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Stanford Task Force Recommends Improvements to Sexual Assault Policy

Amidst too many of its peer institutions taking significant steps back when it comes to campus sexual assault and due process, Stanford University is poised to take steps forward in order to ensure that students accused of sexual misconduct are granted a fair hearing.

Since last summer, a Task Force appointed by Stanford Provost John Etchemendy and comprised of faculty, students, staff, and an alumnus has been reviewing the university’s policies and crafting recommendations for how to better protect all members of the Stanford community. The Task Force released its report last Wednesday, and there are several recommendations worth noting.

Former FIRE intern and current Stanford student Jason Willick noted a few of them in the Stanford Political Journal. For example, Willick writes, the Task Force recommends changes as to how punishments may be determined:

The reviewing panel must be unanimous as to responsibility and unanimous as to sanction where the sanction is expulsion. For lesser sanctions than expulsion, the panel can impose the sanction if two of the three reviewers agree to that sanction.

At many colleges and universities nationwide, students accused of sexual assault may be expelled if only a simple majority of fact-finders determine that the accused is more likely than not guilty. This is a dangerously low bar. Requiring that all three members of a hearing panel find the accused guilty is a commendable step in ensuring that a student’s educational career does not hinge on one person’s tentative guess at what actually occurred in a given case.

Even more remarkably, the Task Force considers and explicitly rejects the single-investigator model of adjudication, even in the face of other universities adopting that model under pressure from the White House to do so. The report says:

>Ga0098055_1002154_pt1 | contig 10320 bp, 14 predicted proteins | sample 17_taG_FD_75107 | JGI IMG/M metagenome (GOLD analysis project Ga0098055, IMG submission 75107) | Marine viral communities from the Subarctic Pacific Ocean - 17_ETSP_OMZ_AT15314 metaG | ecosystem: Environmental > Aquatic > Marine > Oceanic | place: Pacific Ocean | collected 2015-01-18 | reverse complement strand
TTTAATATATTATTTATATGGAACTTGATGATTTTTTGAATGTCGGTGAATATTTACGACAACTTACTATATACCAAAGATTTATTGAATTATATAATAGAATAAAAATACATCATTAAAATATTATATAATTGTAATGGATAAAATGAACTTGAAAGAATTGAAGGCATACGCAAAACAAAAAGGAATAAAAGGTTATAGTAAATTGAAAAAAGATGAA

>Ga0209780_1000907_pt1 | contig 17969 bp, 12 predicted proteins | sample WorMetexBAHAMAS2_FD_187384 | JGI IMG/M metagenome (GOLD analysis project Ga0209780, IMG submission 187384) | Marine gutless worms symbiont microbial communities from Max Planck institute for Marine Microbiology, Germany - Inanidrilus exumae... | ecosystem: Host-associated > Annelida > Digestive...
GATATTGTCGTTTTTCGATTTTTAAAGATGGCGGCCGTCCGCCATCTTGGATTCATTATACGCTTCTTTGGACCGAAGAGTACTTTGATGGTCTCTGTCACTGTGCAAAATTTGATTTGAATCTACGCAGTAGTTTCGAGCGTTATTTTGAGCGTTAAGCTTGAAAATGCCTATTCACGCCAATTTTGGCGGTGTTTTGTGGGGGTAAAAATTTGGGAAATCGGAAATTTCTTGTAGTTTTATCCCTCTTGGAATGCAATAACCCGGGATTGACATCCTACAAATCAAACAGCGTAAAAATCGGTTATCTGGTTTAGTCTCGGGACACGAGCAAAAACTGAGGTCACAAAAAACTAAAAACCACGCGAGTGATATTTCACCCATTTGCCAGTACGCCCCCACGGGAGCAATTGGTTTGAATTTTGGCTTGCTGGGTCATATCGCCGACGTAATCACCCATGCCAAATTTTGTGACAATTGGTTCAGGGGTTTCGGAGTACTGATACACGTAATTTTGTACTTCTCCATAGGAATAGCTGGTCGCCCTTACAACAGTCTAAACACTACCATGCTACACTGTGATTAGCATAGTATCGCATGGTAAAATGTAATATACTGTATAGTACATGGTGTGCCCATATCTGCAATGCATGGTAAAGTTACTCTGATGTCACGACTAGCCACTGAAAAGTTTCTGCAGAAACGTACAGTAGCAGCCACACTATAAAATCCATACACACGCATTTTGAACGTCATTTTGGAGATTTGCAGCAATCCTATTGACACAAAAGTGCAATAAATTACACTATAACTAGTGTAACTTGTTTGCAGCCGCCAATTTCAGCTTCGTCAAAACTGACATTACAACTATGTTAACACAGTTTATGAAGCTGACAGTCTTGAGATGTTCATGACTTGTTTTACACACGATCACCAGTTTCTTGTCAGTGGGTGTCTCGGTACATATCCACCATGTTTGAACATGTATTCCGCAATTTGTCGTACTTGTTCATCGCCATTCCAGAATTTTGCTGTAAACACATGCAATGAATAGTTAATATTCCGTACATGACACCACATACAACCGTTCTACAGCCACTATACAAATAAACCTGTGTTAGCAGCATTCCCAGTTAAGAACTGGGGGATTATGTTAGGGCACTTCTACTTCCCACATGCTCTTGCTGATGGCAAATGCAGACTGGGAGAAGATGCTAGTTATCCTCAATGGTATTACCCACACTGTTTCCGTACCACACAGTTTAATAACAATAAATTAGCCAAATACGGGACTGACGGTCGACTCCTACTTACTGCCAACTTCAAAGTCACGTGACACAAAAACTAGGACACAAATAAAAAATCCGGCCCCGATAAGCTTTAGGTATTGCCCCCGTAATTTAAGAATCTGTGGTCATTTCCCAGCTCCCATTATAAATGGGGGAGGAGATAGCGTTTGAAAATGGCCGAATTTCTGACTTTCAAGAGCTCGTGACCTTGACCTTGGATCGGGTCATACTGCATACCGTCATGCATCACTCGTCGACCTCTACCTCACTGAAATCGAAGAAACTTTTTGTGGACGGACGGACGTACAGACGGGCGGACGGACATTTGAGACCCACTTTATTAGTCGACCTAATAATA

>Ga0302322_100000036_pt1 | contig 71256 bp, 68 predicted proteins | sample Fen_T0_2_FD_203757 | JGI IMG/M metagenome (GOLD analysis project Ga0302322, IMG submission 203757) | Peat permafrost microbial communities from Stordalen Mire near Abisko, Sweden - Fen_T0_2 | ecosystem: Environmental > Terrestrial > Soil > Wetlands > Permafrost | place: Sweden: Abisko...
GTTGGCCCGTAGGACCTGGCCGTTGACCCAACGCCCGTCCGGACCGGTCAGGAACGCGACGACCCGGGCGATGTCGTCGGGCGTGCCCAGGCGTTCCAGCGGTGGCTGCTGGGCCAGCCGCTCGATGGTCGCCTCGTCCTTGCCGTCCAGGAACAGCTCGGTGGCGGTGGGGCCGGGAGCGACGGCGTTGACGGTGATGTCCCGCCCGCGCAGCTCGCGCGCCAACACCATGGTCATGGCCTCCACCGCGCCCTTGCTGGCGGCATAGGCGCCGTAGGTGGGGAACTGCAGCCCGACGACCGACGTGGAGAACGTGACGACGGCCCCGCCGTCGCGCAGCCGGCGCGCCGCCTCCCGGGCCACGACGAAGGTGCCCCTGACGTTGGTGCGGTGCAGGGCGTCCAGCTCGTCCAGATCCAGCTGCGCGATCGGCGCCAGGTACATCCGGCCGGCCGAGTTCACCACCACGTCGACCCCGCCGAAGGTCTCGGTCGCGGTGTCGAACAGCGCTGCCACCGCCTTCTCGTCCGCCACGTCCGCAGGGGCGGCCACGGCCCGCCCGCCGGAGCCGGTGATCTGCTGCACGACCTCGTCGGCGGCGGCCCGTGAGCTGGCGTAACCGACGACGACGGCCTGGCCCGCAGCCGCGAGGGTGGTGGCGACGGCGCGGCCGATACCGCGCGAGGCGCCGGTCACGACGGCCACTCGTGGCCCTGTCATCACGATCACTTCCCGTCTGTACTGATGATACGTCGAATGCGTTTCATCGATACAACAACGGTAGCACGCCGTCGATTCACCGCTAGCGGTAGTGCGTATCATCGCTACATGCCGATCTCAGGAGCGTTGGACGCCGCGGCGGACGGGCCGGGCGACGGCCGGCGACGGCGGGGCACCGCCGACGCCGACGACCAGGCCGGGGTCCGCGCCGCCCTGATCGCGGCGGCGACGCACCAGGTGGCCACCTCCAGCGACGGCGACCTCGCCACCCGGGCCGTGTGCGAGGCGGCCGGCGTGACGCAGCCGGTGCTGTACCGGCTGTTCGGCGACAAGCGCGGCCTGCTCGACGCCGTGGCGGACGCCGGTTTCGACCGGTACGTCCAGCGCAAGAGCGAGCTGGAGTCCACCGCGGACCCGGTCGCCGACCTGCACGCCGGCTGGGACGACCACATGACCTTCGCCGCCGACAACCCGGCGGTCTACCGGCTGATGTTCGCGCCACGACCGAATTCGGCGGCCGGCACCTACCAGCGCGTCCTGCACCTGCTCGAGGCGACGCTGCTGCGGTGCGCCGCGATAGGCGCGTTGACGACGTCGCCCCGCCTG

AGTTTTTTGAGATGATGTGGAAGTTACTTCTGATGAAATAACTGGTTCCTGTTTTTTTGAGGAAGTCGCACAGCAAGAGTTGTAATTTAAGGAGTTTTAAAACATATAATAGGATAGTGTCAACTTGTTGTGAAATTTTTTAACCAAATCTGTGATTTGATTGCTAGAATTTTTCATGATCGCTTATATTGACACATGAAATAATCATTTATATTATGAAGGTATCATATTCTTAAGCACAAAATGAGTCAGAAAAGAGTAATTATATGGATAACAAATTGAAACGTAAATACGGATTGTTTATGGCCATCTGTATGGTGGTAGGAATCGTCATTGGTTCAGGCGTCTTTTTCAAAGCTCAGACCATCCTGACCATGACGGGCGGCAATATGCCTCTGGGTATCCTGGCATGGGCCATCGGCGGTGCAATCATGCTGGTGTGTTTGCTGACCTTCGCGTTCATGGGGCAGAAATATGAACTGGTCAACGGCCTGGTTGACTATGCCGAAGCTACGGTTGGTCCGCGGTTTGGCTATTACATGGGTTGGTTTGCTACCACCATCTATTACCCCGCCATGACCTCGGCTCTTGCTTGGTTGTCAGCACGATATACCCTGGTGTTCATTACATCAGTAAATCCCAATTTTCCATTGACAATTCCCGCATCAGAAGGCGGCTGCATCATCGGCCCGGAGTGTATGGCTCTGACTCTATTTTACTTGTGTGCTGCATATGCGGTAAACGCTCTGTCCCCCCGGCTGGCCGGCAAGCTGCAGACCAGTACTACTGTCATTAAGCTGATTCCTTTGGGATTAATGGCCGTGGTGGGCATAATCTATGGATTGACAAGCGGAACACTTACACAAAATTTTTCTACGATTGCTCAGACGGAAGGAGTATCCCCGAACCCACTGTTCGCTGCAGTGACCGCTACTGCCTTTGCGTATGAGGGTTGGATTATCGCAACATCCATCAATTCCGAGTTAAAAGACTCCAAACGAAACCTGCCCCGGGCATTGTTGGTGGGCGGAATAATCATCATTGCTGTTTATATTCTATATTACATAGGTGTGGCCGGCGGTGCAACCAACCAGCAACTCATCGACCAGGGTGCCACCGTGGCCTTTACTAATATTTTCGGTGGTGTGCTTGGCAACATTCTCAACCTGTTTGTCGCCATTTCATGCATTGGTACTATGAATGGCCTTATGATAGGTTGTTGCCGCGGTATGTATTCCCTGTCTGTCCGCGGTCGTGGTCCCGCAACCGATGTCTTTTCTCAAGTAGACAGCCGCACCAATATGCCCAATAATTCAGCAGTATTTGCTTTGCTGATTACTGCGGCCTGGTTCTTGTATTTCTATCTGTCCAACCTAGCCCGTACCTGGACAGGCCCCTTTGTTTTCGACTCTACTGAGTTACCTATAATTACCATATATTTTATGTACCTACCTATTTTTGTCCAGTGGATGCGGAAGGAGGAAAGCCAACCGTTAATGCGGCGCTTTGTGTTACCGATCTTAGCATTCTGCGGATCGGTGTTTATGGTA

A system where several decision makers evaluate the crucial evidence and come to an informed judgment is one that relies on the benefits of deliberation among several people to reach a wise judgment, and it protects against a single decision maker with idiosyncratic judgments. It thereby protects both fairness as well as the perception of fairness.

FIRE agrees, and according to student newspaper The Stanford Daily, so does Etchemendy:

“There is wisdom in collaborative decision making,” Etchemendy said. “I strongly believe that the panel approach is a better way to go that the single decision-maker approach.”

Other elements of the report are not as unequivocally positive but are nuanced in a way that other colleges would do well to consider. For example, FIRE has written before about how requiring students to give “affirmative consent” to sexual activity has serious implications for due process. Stanford still maintains this standard, but the Task Force distinguishes between sexual misconduct, which involves a lack of affirmative consent, and sexual assault, the definition of which tracks California’s penal code. The Task Force wrote:

[S]exual assault is defined as engaging in certain sexual acts (intercourse, digital penetration, oral copulation, or penetration with a foreign object), without indication of consent, accomplished by means of force, violence, duress, or menace (defined consistently with California rape law) or where a person causes or takes advantage of another in an incapacitated state.

The report argues that the expected sanction for this type of act should be expulsion, but panels reviewing other types of violations may also consider less serious punishments. In emphasizing the state’s standard for sexual assault, the Task Force provides students with important clarity.

Here’s what will happen now that the report has been released, according to the Task Force:

If the president and provost decide to permanently adopt the program proposed by the task force, they must seek approval from the [Associated Students of Stanford University] and the Faculty Senate before changes are officially made. The pilot program, which will centralize authority in the Title IX office, is expected to be implemented next fall and would run for the next three academic years.

There is plenty to watch for as the Task Force’s recommendations are reviewed and potentially implemented. The rest of Willick’s thoughts on the report are worth checking out in the Stanford Political Journal, and the full report is available on Stanford’s website.

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